LF106 Wireless flash trigger
This is a quick post on a set of extremely cheap wireless flash triggers I bought from Amazon UK for about £15. They are of an unknown manufacture, just called LF106 on amazon and come with one transmitter unit and two receivers. The receivers each take a pair of commonly available AAA batteries and can be switched to up to 16 different channels so they can be used when other photographers are in the same area and using the same system. The transmission unit has an in-built battery.
To be honest the build quality is not brilliant – they look and feel fairly cheap, but to be fair, what would you expect for £15. The main point is that they work with my Pentax K-5 and Metz 58 af-2 flash. I couldn’t find any reference to this type of trigger with my camera and flash combination before I bought them so it was a bit of a gamble as to whether they would work, but this post is to confirm that they do. Of course they are manual only – they simply trigger the flash. Because there is no ttl information passed back to the camera you need to set the flash power for the aperture, iso, distance etc you are using rather than rely on the camera to do it for you. For my particular application (macro photography at very small apertures to maximize depth of field) that is fine and I’m having fun trying them out. I hope to post a few pictures I’ve taken with this setup in a few days.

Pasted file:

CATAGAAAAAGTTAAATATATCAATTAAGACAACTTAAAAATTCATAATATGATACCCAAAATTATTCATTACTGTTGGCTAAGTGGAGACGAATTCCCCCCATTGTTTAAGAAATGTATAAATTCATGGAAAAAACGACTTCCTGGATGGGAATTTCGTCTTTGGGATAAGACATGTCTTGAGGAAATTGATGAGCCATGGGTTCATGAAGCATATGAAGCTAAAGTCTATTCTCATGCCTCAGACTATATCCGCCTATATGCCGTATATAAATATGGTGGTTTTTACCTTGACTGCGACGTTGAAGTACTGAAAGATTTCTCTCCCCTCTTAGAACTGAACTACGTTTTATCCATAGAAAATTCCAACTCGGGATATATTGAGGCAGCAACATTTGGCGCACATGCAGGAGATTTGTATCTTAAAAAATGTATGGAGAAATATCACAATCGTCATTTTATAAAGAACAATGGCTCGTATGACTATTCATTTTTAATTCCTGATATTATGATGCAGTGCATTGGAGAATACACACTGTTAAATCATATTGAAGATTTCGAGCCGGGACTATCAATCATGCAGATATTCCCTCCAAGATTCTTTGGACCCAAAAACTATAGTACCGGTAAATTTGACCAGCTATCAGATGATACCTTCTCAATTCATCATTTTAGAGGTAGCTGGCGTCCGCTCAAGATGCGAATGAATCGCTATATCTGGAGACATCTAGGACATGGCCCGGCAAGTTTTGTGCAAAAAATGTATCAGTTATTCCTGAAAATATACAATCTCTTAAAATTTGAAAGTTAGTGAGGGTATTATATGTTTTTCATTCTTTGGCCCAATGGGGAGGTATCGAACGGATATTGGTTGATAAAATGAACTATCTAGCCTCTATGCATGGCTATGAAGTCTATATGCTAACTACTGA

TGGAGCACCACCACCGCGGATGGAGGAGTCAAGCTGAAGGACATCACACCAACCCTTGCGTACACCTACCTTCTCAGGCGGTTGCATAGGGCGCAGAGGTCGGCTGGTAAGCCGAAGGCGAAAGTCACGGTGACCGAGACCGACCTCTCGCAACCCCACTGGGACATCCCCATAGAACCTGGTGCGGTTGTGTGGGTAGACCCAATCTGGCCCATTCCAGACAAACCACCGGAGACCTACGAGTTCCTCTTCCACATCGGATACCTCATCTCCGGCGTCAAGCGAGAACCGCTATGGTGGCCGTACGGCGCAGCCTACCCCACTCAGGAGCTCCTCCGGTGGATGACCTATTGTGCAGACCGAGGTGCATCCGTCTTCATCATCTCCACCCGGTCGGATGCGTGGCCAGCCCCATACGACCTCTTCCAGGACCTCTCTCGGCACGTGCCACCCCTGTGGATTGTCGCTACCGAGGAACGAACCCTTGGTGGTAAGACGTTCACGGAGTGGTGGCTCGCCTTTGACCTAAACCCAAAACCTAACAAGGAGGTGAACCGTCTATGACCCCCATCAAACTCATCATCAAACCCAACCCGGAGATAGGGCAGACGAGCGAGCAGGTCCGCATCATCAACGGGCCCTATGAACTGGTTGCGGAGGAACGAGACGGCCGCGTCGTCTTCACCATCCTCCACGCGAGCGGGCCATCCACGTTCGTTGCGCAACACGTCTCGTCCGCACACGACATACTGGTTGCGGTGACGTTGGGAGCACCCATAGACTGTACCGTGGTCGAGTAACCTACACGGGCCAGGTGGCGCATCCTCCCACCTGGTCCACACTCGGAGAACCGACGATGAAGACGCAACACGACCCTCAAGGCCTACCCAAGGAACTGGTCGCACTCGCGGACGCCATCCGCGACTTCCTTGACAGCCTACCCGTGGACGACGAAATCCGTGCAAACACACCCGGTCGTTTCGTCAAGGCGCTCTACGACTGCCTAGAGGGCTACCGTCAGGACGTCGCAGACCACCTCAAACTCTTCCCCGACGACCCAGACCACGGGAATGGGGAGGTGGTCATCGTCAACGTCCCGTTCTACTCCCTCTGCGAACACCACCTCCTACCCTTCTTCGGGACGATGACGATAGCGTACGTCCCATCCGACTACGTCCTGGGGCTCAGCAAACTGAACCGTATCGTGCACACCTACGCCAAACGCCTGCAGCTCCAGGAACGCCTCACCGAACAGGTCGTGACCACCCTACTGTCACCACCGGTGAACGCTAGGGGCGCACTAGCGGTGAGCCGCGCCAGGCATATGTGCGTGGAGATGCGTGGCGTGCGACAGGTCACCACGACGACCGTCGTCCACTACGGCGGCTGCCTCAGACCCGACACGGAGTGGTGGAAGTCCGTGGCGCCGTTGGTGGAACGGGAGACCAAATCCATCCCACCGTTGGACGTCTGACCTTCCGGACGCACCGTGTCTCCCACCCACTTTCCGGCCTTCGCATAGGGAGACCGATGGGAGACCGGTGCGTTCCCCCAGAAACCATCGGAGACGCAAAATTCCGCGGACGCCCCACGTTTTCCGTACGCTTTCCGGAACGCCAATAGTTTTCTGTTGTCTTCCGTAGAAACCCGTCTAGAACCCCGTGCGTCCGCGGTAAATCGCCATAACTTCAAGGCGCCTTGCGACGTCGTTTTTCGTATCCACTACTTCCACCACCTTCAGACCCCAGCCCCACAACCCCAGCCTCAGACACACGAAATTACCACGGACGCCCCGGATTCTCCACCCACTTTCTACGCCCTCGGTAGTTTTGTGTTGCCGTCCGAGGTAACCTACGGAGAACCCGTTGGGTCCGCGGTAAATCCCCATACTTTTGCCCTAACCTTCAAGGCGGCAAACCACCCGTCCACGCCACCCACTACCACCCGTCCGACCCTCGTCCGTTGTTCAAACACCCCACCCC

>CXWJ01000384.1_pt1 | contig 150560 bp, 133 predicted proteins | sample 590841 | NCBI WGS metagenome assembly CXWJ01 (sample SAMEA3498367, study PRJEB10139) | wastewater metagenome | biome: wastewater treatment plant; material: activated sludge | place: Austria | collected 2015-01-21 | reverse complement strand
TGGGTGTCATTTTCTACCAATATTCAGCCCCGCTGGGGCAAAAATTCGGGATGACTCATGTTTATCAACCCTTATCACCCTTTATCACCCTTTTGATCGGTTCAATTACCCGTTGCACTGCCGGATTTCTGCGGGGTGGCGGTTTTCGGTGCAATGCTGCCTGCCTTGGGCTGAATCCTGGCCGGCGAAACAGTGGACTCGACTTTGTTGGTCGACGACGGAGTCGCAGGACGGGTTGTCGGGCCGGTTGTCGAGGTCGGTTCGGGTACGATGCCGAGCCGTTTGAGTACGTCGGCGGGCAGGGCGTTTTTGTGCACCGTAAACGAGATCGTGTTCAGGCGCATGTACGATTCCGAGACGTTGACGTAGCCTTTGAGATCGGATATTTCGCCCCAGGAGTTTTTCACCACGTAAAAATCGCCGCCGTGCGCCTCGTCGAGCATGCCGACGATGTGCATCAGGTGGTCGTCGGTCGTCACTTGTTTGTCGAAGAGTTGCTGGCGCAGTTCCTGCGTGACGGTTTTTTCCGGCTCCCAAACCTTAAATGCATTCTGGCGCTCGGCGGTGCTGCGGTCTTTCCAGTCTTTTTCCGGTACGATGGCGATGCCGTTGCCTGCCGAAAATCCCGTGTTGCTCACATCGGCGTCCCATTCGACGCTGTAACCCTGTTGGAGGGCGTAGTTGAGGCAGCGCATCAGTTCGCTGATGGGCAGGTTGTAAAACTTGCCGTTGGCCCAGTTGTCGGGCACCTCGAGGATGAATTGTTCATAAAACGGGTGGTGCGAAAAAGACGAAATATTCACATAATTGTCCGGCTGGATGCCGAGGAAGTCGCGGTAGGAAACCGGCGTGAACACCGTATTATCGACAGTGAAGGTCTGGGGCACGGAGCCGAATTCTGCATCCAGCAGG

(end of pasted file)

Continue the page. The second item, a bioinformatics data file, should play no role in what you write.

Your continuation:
Update May 2014:
I have recently used these wireless triggers on my Sony Nex 6 with a National PE-387S flash and can confirm that they work. I was a bit worried at first that the switching voltage used on the flash or the radio trigger would be too high, but I used a DVM to measure it and the National PE-387s was 10.0 v and the radio trigger was 3.5 v. Once I knew this I felt a bit happier about trying them and fitted the radio transmitter to the Nex and the receiver to the flash unit and they fire without any problems. I haven’t as yet tried the flash mounted directly on the Nex but at only 10v it should be ok.
Obviously YMMV so check your flash voltage first.
- Users view of the Tamron 90mm F/2.8 SP di (simonhawketts.wordpress.com)